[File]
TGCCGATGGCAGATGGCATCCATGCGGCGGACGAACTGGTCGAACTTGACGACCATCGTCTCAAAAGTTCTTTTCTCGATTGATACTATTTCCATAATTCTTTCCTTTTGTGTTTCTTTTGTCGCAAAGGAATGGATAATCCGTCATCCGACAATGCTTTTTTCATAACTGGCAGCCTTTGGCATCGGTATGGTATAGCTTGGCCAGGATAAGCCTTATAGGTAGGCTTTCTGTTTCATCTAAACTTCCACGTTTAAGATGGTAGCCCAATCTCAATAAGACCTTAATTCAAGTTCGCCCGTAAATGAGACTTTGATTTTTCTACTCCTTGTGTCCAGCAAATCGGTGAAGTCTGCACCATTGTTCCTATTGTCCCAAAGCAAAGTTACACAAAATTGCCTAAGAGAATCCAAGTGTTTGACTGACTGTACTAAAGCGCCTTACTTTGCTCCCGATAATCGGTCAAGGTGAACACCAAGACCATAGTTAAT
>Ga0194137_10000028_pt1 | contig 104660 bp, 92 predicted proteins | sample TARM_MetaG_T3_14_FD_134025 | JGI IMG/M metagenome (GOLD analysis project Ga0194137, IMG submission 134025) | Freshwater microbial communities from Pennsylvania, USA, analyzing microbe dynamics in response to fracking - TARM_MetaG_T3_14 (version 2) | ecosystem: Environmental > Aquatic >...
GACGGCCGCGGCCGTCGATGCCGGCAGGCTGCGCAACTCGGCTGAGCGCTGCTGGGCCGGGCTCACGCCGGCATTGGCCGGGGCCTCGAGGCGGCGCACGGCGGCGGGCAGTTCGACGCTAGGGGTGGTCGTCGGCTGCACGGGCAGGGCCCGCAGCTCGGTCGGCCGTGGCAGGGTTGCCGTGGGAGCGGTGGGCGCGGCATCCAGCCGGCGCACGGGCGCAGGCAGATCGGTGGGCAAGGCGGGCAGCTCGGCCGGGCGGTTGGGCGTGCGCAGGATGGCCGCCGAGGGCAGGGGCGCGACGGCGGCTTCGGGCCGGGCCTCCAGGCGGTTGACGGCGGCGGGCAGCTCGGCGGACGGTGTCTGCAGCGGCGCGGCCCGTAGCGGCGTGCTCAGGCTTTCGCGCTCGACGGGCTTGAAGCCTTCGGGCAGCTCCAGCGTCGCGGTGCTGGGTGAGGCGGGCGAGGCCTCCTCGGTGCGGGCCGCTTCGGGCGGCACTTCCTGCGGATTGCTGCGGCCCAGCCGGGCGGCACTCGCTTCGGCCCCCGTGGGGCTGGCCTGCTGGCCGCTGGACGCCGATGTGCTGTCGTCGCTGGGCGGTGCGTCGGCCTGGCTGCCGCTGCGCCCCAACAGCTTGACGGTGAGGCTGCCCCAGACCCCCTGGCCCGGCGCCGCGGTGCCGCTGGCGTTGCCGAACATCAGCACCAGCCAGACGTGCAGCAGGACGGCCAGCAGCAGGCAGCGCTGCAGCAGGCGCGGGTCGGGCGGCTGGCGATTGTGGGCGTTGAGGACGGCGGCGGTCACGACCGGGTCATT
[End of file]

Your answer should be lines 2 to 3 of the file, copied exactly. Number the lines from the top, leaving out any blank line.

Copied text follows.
>Ga0194137_10000028_pt1 | contig 104660 bp, 92 predicted proteins | sample TARM_MetaG_T3_14_FD_134025 | JGI IMG/M metagenome (GOLD analysis project Ga0194137, IMG submission 134025) | Freshwater microbial communities from Pennsylvania, USA, analyzing microbe dynamics in response to fracking - TARM_MetaG_T3_14 (version 2) | ecosystem: Environmental > Aquatic >...
GACGGCCGCGGCCGTCGATGCCGGCAGGCTGCGCAACTCGGCTGAGCGCTGCTGGGCCGGGCTCACGCCGGCATTGGCCGGGGCCTCGAGGCGGCGCACGGCGGCGGGCAGTTCGACGCTAGGGGTGGTCGTCGGCTGCACGGGCAGGGCCCGCAGCTCGGTCGGCCGTGGCAGGGTTGCCGTGGGAGCGGTGGGCGCGGCATCCAGCCGGCGCACGGGCGCAGGCAGATCGGTGGGCAAGGCGGGCAGCTCGGCCGGGCGGTTGGGCGTGCGCAGGATGGCCGCCGAGGGCAGGGGCGCGACGGCGGCTTCGGGCCGGGCCTCCAGGCGGTTGACGGCGGCGGGCAGCTCGGCGGACGGTGTCTGCAGCGGCGCGGCCCGTAGCGGCGTGCTCAGGCTTTCGCGCTCGACGGGCTTGAAGCCTTCGGGCAGCTCCAGCGTCGCGGTGCTGGGTGAGGCGGGCGAGGCCTCCTCGGTGCGGGCCGCTTCGGGCGGCACTTCCTGCGGATTGCTGCGGCCCAGCCGGGCGGCACTCGCTTCGGCCCCCGTGGGGCTGGCCTGCTGGCCGCTGGACGCCGATGTGCTGTCGTCGCTGGGCGGTGCGTCGGCCTGGCTGCCGCTGCGCCCCAACAGCTTGACGGTGAGGCTGCCCCAGACCCCCTGGCCCGGCGCCGCGGTGCCGCTGGCGTTGCCGAACATCAGCACCAGCCAGACGTGCAGCAGGACGGCCAGCAGCAGGCAGCGCTGCAGCAGGCGCGGGTCGGGCGGCTGGCGATTGTGGGCGTTGAGGACGGCGGCGGTCACGACCGGGTCATT